The similarity of the names Elvira and Oliver is curious, and they are sometimes described as twins: Elvira’s brother Adam Cinips also enters the emotional equations. Oliver’s affairs with the actress Blanche and the lace artist Coromandel set up further triangles. flickr
The idea of Paris as an underworld is spelled out by Annibale Marpurgo, “a lace-buyer”, a manipulative self- made cosmopolitan. His declaration that “Paris is Klingsor’s garden, to me” is typical of the range of allusion that Stead deploys, here bringing into play Wagner’s opera based on the medieval Grail quest epic Parzival.
An “annotated crib” would tell us that in Wagner’s version, Parsifal, Klingsor— who has been denied entry to the Temple of the Holy Grail, despite having attempted to do away with his impure thoughts by self-castration — constructs a garden into which questing knights are seduced. The sexual connotations are especially relevant. Similar intertextual references proliferate in the novel, including an explicit invocation of Ulysses when Oliver reads to Elvira as she is lying ill (an episode that tells us a lot about Oliver).
Lace and capital
From the first chapter, where Marpurgo trades radical credentials with Oliver, political affiliation is a persistent topic in The Beauties and Furies. Marpurgo declares that they are “Brothermarxists … and brother fantasts”, tossing in mention of the Arabian Nights and Hegel.
Elvira refers to the economic determinism of capitalism, using imagery from lace manufacture to enunciate a tension between romantic dreams and fate: “Life’s a pattern, and we’re just shuttles rushing in and out thinking we are making jerks up and down freely.” The image is potent, playing into the role of the lace industry in the novel as well as signalling that these characters lack agency.
Although the characters articulate insights both about others and themselves, these rarely translate into action, any more than do such histrionic processes of irresolution as this:
Elvira sat at home and ate olives and chocolates alternately. She also wound herself, slow, cold, beautifully-diamonded, as a snake, round the problem, and colder and more forbidding grew her brow. She began to smoke, and was presently smoking the chamber full of her resentment, desolation and increasing resolution.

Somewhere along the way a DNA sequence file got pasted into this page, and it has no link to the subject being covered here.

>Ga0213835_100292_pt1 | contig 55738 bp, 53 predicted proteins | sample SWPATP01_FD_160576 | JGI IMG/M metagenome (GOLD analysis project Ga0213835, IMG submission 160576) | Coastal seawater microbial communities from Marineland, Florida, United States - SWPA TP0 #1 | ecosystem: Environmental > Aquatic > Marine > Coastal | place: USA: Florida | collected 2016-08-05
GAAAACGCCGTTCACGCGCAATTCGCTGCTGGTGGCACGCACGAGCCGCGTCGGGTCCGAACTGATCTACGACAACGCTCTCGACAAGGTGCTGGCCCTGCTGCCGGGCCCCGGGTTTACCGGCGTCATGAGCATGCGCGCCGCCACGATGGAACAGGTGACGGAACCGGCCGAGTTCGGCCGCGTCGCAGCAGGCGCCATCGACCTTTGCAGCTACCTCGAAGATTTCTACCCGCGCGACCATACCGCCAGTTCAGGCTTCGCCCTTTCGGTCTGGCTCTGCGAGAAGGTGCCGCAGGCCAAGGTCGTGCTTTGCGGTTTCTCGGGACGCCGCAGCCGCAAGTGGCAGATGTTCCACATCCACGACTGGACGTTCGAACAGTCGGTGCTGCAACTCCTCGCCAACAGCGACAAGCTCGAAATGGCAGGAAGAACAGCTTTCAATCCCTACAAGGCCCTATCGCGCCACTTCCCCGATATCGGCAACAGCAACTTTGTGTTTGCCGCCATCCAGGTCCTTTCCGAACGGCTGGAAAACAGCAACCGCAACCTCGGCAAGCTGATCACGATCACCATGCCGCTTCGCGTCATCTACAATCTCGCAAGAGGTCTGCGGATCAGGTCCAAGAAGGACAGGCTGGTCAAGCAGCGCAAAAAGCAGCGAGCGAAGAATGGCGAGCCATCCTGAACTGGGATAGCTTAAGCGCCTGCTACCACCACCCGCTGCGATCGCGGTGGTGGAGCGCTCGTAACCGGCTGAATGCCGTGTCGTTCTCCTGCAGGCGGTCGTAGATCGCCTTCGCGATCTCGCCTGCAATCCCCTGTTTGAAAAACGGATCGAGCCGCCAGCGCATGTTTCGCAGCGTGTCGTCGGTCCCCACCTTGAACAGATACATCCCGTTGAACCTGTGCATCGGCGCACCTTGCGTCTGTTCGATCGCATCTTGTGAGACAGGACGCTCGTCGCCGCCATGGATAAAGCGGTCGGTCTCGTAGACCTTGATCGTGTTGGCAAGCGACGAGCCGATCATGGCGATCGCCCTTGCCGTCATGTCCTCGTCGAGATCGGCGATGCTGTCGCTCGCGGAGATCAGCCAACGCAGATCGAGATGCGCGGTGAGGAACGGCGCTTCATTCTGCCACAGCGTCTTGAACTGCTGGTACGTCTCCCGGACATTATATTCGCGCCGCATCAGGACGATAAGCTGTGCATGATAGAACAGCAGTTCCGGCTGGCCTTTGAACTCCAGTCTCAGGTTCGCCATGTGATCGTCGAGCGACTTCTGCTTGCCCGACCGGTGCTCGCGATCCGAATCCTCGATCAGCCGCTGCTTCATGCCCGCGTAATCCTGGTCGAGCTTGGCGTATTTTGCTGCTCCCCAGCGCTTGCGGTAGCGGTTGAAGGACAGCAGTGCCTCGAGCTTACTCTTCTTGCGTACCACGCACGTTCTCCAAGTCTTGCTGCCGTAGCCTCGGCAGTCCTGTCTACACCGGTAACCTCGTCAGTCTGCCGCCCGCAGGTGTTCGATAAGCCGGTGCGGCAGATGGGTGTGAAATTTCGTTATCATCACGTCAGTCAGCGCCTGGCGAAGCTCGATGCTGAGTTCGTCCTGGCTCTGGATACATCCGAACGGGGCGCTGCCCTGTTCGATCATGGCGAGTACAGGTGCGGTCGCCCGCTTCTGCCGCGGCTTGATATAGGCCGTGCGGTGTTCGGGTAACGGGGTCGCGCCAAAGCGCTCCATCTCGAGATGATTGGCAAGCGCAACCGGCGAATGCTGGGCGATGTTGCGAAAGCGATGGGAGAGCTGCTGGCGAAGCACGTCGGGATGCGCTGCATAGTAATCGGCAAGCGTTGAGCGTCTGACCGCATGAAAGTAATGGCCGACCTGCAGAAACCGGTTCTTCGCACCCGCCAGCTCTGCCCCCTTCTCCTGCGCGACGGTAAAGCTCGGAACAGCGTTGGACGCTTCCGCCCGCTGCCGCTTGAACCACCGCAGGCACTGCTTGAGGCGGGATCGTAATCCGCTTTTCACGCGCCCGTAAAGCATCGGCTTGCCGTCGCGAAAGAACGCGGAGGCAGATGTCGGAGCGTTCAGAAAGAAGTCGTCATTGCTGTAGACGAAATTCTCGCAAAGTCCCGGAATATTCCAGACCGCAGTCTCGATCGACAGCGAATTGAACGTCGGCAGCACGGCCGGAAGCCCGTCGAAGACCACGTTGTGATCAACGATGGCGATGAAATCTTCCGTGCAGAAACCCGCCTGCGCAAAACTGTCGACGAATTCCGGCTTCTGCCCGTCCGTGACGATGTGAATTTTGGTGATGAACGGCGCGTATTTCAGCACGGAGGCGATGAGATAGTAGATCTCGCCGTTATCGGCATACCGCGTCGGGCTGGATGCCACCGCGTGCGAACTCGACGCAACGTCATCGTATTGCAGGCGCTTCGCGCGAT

‘What a damned traitor!’ she cried, beside herself with impatience. Her smoke-trails, as she paced about, were like wraiths waiting about the ceiling to topple on Oliver’s much-cursed and oft-coddled black topknot.
Stead took pains to study the practical aspects of lace-making. The industry provides an economic case study of a venerable craft being overtaken by mechanisation.The Dictionary of Needlework/flickr
The novel focuses on the businessmen who manage the trade, the Fuseaux brothers (“lace-jobbers”) and their employee Marpurgo: the operatives are not seen. Paradoxically, these economic issues are explored in some of Stead’s most fantastical writing, particularly in the presentation of the Paindebled family, whose members literally live off the past. Both the Paindebled house and shop are repositories of lace as a work of art, exemplified by the prized umbrella cover, a beautiful decorative object entirely lacking utility.
The Paindebled daughter, Coromandel, despite her family context has more agency than any other character in the novel — as demonstrated in a seduction scene that enactsa metaphysical poem like Donne’s “The Good Morrow” (“This bed thy centre is, these walls, thy sphere”).
Later she carries Oliver off on a crazy drive into the countryside. She can operate in the bucolic environment of the farm in Burgundy, beyond the house and shop. Along with Blanche, the characters in the lace storyline are the only Parisians among the dramatis personae: the others are transients.
Stead reaches beyond the immediate setting in the allusion of the title to the Furies of Greek mythology, goddesses of vengeance who brought pestilence and misfortune. Marpurgo says that Paris “has many beauties — and furies”, and the three central beauties, Elvira, Blanche and Coromandel, all become destructive furies.
“Alecto, Megaera and Tisiphone send me for you,” says the Machiavellian Marpurgo to Oliver — who he is about to lead into a hypnotic drunken revel. In a welter of allusion, Marpurgo casts himself as Laius, father of Oedipus, and addresses Oliver as Orestes, who was pursued by the Furies for killing his mother.
The classical references reinforce Stead’s alignment with Joyce, which is evident also in the wordplay of Oliver’s poems. Like Ulysses, The Beauties and Furies is concentrated in a particular city at a particular historical juncture, though its action extends beyond a single day to run across a full year.
The novel is shaped by the cycle of the seasons, within which is conducted the minuet of characters meeting and parting, mainly in interiors or nocturnal scenes from which the natural world is largely excluded. The seasonal round offers no promise of anything other than a different version of the same kinds of romantic illusion and delusion that have been delineated with such exhilarating energy over some 350 pages.
The Beauties and Furies is a challenging novel of breathtaking ambition. Surrender to it, and marvel.
This is the introduction to the new Text Classic edition of The Beauties and Furies.
Authors: Margaret Harris, Challis Professor of English Literature Emerita, University of Sydney